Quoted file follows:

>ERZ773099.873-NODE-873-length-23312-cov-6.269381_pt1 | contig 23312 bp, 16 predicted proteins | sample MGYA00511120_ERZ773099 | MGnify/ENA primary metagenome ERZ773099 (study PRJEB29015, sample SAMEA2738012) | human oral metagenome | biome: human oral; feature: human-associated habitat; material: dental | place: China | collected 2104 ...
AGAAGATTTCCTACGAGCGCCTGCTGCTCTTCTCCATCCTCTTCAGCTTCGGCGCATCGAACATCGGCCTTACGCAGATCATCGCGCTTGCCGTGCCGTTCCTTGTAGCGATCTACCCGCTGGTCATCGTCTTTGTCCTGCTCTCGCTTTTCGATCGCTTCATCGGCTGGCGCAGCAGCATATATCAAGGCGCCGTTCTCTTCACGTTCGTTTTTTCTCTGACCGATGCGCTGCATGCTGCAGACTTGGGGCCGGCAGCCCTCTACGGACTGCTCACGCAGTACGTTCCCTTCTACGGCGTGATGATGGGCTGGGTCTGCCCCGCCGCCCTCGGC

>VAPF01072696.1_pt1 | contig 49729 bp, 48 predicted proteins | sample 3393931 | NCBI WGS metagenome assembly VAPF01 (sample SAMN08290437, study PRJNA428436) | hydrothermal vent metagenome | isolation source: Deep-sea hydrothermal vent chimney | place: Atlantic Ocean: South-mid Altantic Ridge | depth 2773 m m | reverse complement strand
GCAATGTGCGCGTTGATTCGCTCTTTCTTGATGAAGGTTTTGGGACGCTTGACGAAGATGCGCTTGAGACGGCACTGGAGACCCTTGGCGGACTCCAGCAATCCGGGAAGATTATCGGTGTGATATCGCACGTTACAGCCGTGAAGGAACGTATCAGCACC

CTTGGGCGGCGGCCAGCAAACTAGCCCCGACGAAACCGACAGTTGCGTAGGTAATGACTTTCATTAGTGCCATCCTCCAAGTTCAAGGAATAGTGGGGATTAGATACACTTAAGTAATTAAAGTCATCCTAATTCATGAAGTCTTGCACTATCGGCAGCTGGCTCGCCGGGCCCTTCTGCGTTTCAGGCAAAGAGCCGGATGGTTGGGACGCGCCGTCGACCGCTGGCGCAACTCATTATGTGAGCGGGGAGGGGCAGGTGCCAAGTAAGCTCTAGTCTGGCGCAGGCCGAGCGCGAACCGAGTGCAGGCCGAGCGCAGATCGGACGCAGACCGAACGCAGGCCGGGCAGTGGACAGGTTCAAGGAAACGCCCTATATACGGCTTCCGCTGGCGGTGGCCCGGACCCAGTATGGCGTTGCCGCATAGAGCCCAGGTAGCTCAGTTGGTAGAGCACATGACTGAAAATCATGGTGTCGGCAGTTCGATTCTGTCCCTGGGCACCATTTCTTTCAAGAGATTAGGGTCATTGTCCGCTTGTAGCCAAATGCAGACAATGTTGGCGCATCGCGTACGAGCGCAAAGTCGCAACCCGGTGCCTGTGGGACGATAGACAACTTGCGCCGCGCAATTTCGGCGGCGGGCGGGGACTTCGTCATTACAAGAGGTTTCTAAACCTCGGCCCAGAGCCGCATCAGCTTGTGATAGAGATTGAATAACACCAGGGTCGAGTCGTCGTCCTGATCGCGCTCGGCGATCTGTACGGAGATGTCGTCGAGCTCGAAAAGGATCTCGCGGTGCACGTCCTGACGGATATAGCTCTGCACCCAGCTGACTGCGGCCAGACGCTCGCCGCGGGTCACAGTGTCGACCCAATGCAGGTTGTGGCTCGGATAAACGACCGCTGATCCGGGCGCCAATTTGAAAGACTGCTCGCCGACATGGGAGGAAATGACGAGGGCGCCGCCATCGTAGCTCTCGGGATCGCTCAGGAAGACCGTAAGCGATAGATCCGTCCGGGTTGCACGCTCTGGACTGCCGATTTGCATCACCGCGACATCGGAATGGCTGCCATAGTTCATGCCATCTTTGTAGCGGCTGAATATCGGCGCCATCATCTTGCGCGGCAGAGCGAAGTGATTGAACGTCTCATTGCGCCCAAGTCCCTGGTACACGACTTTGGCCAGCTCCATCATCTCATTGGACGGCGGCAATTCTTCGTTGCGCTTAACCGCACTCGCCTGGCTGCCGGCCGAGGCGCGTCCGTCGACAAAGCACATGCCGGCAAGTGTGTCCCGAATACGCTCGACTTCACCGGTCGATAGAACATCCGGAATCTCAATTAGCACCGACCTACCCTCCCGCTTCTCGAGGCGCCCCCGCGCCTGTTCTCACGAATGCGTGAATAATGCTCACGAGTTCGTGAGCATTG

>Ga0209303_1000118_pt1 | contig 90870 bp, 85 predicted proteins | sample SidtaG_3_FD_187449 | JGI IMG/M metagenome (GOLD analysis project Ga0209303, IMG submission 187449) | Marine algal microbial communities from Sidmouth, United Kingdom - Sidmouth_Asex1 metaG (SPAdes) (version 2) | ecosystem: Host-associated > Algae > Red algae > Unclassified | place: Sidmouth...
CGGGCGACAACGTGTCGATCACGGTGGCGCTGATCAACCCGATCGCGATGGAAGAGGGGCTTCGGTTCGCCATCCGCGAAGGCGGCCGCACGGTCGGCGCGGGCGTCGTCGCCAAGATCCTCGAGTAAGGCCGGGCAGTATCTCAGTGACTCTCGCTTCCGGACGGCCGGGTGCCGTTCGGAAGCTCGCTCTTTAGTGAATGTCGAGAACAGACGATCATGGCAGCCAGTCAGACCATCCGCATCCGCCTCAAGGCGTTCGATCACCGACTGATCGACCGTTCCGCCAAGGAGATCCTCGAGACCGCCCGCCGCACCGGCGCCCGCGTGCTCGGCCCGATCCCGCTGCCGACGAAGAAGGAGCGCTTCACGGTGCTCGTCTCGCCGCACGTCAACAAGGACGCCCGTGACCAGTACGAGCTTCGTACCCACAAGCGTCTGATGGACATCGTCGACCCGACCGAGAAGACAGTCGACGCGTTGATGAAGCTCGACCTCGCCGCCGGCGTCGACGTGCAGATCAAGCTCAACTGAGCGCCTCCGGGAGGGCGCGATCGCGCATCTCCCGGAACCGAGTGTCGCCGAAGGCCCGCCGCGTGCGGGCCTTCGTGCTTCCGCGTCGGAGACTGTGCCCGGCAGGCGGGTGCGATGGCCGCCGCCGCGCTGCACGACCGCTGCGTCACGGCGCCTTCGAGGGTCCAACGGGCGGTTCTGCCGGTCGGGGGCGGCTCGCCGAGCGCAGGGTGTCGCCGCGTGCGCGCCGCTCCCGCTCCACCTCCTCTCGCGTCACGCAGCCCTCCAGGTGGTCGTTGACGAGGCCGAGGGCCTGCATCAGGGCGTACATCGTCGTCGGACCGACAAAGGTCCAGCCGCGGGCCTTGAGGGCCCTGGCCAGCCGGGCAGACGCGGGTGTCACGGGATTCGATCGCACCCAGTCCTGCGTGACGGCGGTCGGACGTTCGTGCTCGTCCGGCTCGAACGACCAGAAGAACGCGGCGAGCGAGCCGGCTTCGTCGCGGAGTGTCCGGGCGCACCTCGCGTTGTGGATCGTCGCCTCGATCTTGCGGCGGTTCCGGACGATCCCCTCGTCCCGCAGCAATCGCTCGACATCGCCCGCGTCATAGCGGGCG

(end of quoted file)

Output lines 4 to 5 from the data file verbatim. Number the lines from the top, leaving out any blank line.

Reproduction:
GCAATGTGCGCGTTGATTCGCTCTTTCTTGATGAAGGTTTTGGGACGCTTGACGAAGATGCGCTTGAGACGGCACTGGAGACCCTTGGCGGACTCCAGCAATCCGGGAAGATTATCGGTGTGATATCGCACGTTACAGCCGTGAAGGAACGTATCAGCACC

CTTGGGCGGCGGCCAGCAAACTAGCCCCGACGAAACCGACAGTTGCGTAGGTAATGACTTTCATTAGTGCCATCCTCCAAGTTCAAGGAATAGTGGGGATTAGATACACTTAAGTAATTAAAGTCATCCTAATTCATGAAGTCTTGCACTATCGGCAGCTGGCTCGCCGGGCCCTTCTGCGTTTCAGGCAAAGAGCCGGATGGTTGGGACGCGCCGTCGACCGCTGGCGCAACTCATTATGTGAGCGGGGAGGGGCAGGTGCCAAGTAAGCTCTAGTCTGGCGCAGGCCGAGCGCGAACCGAGTGCAGGCCGAGCGCAGATCGGACGCAGACCGAACGCAGGCCGGGCAGTGGACAGGTTCAAGGAAACGCCCTATATACGGCTTCCGCTGGCGGTGGCCCGGACCCAGTATGGCGTTGCCGCATAGAGCCCAGGTAGCTCAGTTGGTAGAGCACATGACTGAAAATCATGGTGTCGGCAGTTCGATTCTGTCCCTGGGCACCATTTCTTTCAAGAGATTAGGGTCATTGTCCGCTTGTAGCCAAATGCAGACAATGTTGGCGCATCGCGTACGAGCGCAAAGTCGCAACCCGGTGCCTGTGGGACGATAGACAACTTGCGCCGCGCAATTTCGGCGGCGGGCGGGGACTTCGTCATTACAAGAGGTTTCTAAACCTCGGCCCAGAGCCGCATCAGCTTGTGATAGAGATTGAATAACACCAGGGTCGAGTCGTCGTCCTGATCGCGCTCGGCGATCTGTACGGAGATGTCGTCGAGCTCGAAAAGGATCTCGCGGTGCACGTCCTGACGGATATAGCTCTGCACCCAGCTGACTGCGGCCAGACGCTCGCCGCGGGTCACAGTGTCGACCCAATGCAGGTTGTGGCTCGGATAAACGACCGCTGATCCGGGCGCCAATTTGAAAGACTGCTCGCCGACATGGGAGGAAATGACGAGGGCGCCGCCATCGTAGCTCTCGGGATCGCTCAGGAAGACCGTAAGCGATAGATCCGTCCGGGTTGCACGCTCTGGACTGCCGATTTGCATCACCGCGACATCGGAATGGCTGCCATAGTTCATGCCATCTTTGTAGCGGCTGAATATCGGCGCCATCATCTTGCGCGGCAGAGCGAAGTGATTGAACGTCTCATTGCGCCCAAGTCCCTGGTACACGACTTTGGCCAGCTCCATCATCTCATTGGACGGCGGCAATTCTTCGTTGCGCTTAACCGCACTCGCCTGGCTGCCGGCCGAGGCGCGTCCGTCGACAAAGCACATGCCGGCAAGTGTGTCCCGAATACGCTCGACTTCACCGGTCGATAGAACATCCGGAATCTCAATTAGCACCGACCTACCCTCCCGCTTCTCGAGGCGCCCCCGCGCCTGTTCTCACGAATGCGTGAATAATGCTCACGAGTTCGTGAGCATTG